I’m not necessarily proud to admit this, but the first thing I noticed in that picture of the capture of the suspected Manhattan bomber was that bright green 1976 Volkswagen Beetle in the background. That’s because the takedown happened in front of Pegasus Bugshop of Linden, New Jersey, and the owner told me he’s relieved the chase ended when it did.
The man on the ground is Ahmad Rahami, the man suspected of placing pressure-cooker bombs in Manhattan and New Jersey, one of which exploded Saturday night, injuring 29 people.
According to news accounts, police chased Rahami down in Linden, NJ, and apprehended him after he reportedly shot a police officer. And the owner of Pegasus Bugshop saw that arrest go down.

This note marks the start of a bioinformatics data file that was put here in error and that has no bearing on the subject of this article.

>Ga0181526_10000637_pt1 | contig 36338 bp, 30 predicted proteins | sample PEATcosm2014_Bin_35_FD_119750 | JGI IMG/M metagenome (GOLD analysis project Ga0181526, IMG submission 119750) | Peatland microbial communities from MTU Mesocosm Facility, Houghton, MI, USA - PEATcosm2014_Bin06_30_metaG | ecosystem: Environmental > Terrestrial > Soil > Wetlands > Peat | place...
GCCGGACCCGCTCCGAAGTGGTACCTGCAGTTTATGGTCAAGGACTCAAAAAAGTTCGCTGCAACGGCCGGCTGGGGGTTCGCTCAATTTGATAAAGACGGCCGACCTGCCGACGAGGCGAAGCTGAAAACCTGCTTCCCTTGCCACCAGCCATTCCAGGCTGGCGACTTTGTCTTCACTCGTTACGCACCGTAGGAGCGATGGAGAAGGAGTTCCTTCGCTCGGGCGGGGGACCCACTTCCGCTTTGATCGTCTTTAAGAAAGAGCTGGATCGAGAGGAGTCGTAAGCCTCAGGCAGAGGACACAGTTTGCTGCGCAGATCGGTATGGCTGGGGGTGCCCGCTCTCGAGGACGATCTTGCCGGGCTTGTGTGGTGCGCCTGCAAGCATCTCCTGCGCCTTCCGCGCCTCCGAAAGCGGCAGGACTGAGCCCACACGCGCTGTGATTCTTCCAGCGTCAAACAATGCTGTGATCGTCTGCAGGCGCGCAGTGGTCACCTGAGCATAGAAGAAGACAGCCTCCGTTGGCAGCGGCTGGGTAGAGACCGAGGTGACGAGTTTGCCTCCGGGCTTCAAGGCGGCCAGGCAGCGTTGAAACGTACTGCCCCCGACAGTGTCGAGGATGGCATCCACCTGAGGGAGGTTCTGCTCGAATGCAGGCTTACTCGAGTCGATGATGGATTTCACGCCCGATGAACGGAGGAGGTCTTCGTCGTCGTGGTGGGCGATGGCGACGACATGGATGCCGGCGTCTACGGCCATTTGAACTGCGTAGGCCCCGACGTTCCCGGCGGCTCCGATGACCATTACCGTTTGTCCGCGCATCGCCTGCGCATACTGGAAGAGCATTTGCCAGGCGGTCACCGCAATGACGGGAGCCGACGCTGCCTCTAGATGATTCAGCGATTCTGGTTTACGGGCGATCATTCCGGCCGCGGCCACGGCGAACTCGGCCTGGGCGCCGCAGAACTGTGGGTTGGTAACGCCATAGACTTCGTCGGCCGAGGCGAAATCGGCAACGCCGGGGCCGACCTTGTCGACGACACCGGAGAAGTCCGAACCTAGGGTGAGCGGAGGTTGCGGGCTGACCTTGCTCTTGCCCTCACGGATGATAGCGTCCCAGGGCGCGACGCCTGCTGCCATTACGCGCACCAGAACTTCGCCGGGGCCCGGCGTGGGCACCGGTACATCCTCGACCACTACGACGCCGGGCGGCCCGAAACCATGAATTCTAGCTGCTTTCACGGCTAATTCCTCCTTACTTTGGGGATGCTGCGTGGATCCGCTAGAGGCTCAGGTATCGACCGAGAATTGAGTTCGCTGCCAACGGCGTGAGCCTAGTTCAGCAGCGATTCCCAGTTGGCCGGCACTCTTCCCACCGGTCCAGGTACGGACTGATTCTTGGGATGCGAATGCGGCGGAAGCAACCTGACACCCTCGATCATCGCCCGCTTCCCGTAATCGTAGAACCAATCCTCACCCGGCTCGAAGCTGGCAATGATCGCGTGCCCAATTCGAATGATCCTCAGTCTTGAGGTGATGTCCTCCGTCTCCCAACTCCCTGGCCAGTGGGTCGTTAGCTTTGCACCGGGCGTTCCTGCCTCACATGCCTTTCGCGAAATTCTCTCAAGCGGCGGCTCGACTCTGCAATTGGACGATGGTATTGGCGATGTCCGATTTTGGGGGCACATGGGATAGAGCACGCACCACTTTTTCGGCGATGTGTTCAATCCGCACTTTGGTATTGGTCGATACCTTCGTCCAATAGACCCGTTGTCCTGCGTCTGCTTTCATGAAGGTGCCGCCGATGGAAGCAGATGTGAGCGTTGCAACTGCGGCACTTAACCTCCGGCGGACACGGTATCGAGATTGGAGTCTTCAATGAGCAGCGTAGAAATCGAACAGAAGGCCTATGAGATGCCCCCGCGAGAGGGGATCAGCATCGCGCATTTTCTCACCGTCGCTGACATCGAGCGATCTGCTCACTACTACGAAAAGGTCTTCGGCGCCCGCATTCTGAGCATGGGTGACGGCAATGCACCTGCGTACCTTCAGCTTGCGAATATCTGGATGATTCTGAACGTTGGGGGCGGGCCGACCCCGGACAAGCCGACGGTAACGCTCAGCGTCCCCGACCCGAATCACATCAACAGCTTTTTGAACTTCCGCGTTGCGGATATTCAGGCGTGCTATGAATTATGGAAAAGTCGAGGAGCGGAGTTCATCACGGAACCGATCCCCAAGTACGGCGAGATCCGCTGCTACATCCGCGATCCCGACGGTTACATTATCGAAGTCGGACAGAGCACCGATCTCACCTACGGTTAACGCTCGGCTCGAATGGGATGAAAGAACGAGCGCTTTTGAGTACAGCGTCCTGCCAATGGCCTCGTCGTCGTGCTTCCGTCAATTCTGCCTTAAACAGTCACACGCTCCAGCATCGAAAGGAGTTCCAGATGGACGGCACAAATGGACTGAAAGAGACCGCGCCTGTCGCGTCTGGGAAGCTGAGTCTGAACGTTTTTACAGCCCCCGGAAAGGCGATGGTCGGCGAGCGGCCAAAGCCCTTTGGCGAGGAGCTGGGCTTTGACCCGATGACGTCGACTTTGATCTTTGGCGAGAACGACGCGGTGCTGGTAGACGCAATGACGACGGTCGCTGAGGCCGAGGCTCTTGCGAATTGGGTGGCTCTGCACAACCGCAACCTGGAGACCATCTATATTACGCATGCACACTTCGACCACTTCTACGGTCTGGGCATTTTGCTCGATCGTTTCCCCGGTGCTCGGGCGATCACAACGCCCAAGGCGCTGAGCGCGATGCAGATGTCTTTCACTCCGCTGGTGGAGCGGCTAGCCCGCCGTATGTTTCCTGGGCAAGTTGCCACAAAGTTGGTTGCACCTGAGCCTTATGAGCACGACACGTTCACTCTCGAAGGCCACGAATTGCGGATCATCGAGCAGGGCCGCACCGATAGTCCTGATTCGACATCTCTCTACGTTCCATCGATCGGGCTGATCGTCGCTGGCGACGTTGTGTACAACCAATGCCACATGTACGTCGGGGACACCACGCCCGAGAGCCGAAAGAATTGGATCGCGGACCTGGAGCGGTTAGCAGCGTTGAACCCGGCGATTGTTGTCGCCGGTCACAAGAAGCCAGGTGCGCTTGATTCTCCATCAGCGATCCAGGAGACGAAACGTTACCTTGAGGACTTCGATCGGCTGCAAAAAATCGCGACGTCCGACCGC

The shop is family-owned, and I spoke with the owner, who preferred that I not use his name. They have some interesting stuff there too, like a DKW Munga, an obscure off-roading vehicle built by modern Audi’s predecessor in the 1950s and ‘60s.
The owner told me he’s been getting calls all day, and mostly just feels that strange combination of unlucky and lucky: unlucky that the suspect’s chase happened to end up right in front of his shop, and lucky that, as he told me, “...didn’t run twenty steps more into the shop.”
He said they didn’t have much warning at all– he just heard some shots, and looked out and saw that the chase “finished right in the driveway.”
He told me that as soon as he could, he “gave his wife and kids big hugs,” which is something I can understand entirely.
It’s still amazing that nobody was killed in this weekend’s bombing. Hearing the owner of this old-VW repair and restoration shop describe the shock that this globally-watched event was ending right at the end of his driveway is a sobering reminder that there’s real people, with families and real lives in the background of all the alarming things we see on the news.